Colm Warren: New waste management strategy needs to be about much more than managing ‘waste'
THE Department for Agriculture, Environment and Rural Affairs' plans to publish a new waste management strategy for Northern Ireland by 2023 is welcome, as thorough and practically deliverable policy-making around waste and resource management plays a vital role in the transition towards a more progressive, holistic way of thinking about economic development and climate solutions.
To be truly effective, waste and resource management must be cross-departmental as it impacts a range of policy initiatives – from the sustainability of our agri-food sector and protection of peatlands to how we best produce renewable energy and consider the decarbonisation of the gas network.
Such policies are fundamental to meeting the requirements of the Climate Bill and Green Growth Strategy meaning an effective waste management strategy must look beyond simply dealing with ‘waste’.
A properly developed strategy should place waste and resource management at the heart of the Department of Economy’s 10X Vision for Northern Ireland and should seek to showcase the region as a progressive, climate solutions focussed region that is an attractive investment proposition for the development of transformational infrastructure projects and businesses that will, in turn, create new and locally sustainable employment for our young people.
Since the previous 2013 strategy was introduced, household recycling rates have been recorded at over 50 per cent and the amount of biodegradable municipal waste sent to landfill has decreased by over 120,000 tonnes per annum. We’ve made progress. However, now feels like the time to ‘go again’.
We need to avoid past mistakes that have hindered investment in sustainable infrastructure and businesses. For one thing, we must avoid the artificial distortion of markets via the introduction of poorly thought through subsidy schemes and state support for the wrong types of technology and practice.
Whether in waste management, energy, agriculture, or the provision of finance, this curtails truly desirable and sustainable investment in the long-term and allows sub-optimal ‘solutions’ to hang around far longer than they should.
Let’s give oxygen to progressive projects and businesses that can work over the long-term to address identified structural problems. And “giving oxygen to” does not mean giving money – it can often be achieved simply by government ensuring a level playing field but then staying out of markets and letting viable technical solutions develop within the economic parameters they must learn to survive in anyway.
In markets awash with available capital for well put together projects, why should the taxpayer take on any risks that well-trained and highly sophisticated financial investors will not?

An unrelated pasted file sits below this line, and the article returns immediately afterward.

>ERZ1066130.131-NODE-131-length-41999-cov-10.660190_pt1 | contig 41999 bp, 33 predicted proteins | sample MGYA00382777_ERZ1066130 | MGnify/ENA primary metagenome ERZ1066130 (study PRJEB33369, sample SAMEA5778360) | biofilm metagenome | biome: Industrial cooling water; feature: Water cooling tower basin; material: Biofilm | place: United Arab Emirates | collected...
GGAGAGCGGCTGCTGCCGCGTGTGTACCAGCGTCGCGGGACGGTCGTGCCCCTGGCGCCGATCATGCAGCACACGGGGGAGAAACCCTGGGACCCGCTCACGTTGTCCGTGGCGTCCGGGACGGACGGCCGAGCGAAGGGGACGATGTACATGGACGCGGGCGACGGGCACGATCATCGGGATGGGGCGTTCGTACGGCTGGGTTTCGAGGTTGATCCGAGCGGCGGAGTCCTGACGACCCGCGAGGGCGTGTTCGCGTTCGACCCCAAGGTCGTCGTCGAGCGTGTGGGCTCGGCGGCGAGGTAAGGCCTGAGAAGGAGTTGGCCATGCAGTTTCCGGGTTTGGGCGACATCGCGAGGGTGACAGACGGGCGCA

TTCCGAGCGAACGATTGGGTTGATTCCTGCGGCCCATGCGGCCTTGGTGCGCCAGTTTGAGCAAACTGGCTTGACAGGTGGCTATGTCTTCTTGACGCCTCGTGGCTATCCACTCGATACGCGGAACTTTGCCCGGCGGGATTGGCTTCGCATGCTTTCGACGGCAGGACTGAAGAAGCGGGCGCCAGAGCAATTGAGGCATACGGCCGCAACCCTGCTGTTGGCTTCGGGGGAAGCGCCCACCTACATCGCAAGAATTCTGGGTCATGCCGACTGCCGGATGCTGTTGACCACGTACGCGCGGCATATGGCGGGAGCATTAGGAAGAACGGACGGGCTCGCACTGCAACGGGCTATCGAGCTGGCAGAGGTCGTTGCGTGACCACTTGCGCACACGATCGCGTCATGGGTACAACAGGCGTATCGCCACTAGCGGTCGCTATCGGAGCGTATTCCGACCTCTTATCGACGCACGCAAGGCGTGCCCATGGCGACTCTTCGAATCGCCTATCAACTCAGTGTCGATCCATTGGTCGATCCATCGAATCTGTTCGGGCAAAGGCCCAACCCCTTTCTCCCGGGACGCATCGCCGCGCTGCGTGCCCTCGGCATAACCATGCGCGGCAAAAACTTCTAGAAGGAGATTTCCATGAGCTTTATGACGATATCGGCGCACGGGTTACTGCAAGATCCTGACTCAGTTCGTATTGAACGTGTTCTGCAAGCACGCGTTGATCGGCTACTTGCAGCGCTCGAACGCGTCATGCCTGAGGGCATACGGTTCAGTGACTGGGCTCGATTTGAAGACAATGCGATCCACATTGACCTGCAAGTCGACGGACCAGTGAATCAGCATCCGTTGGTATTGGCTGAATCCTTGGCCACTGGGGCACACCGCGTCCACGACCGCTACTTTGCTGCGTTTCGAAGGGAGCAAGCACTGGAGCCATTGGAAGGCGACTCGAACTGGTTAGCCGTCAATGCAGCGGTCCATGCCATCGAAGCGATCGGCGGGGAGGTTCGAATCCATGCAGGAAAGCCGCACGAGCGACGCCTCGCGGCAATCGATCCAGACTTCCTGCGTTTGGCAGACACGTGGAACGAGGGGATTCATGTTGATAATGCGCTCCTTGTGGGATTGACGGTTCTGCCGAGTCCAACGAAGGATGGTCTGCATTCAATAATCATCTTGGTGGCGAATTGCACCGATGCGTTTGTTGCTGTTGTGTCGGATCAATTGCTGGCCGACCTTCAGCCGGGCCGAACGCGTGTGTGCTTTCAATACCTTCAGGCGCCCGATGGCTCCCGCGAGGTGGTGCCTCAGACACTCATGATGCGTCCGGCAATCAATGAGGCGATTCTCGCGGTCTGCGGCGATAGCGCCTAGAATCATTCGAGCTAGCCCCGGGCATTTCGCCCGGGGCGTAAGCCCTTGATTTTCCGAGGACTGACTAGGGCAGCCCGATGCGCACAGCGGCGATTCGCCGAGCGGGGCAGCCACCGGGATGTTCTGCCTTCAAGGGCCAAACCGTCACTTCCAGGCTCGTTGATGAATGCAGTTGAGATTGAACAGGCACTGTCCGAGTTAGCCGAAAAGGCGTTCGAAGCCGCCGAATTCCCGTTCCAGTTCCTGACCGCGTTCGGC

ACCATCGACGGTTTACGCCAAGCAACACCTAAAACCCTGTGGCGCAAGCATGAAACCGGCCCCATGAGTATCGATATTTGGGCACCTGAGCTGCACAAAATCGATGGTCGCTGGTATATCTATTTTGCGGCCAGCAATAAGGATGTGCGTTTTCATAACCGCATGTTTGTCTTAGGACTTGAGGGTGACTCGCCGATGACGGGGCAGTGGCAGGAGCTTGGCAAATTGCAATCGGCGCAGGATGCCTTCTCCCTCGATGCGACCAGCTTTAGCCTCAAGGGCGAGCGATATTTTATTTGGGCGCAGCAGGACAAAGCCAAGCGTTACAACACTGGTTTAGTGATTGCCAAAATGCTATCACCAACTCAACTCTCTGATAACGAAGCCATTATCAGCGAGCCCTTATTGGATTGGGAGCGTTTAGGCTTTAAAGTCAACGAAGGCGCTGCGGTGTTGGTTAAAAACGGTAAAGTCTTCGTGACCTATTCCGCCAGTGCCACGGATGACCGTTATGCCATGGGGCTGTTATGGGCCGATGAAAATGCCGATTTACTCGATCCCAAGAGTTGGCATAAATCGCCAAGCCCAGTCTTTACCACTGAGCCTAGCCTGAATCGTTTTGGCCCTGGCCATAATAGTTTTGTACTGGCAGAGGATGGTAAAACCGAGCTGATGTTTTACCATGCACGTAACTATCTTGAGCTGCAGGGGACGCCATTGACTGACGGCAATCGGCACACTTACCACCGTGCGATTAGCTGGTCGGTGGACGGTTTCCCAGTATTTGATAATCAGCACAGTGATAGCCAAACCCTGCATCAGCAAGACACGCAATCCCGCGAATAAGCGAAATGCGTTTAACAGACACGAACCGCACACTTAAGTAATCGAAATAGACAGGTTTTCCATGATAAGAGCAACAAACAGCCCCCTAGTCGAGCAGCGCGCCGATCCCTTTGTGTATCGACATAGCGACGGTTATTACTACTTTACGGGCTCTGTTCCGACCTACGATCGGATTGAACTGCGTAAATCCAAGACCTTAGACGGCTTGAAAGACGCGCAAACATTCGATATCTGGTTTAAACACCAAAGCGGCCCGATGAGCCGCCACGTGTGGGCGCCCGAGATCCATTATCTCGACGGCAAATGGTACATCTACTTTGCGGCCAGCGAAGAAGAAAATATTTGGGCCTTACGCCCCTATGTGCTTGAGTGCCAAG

Furthermore, departments and business units striving in isolation to achieve policy objectives or targets in their own areas can inadvertently cause lots of damage elsewhere by not undertaking holistic due diligence on proposed projects or policy suggestions and not working from analysis that starts with what Northern Ireland needs as a whole.
It is encouraging to see increased levels of engagement between government departments and more thorough questions being asked of experienced industry. Hopefully such levels of collaboration will continue and be built upon.
DAERA has identified several priorities for the new strategy and it’s clear it acknowledges the need to move towards a more circular economy and the role resource management will play.
As the largest recycler of organics on the island, Natural World Products is a microcosmic template for what’s possible.
Providing over 50 per cent of household recycling in Northern Ireland by converting food and garden waste into peat free composts and organic soil conditioners utilised in horticulture and agriculture, we have a situation where an effective ‘waste’ management solution is helping to address other structural problems.
These include carbon capture, the return of organic matter to heavily farmed soils, a reduction in the need for expensive synthetic and chemical fertilisers and the production of a high quality alternative to peat-based growing media with significant ex-NI export potential.
Positive engagement with local government and stakeholders in the education, energy, gas and utility sectors is also helping to further next level infrastructure and product development possibilities with the objective of high volume recycling operations that are fully self-sustaining from an energy perspective.
So effective ‘waste’ management can facilitate world class solutions that can also help to address other strategic and bespoke problems we currently face – as opposed to creating new ones!
To borrow Erik Ten Hag’s reference to signing Casemiro from Real Madrid for Manchester United in an attempt to address structural problems that team has suffered for many years – it can “be the cement”.
Sitting in between and across key policy areas that are fundamental to Northern Ireland’s development, a progressive waste management strategy can be an effective lynch-pin in a bigger and more climate-focussed economic development machine.
:: Colm Warren is chief executive of Natural World Products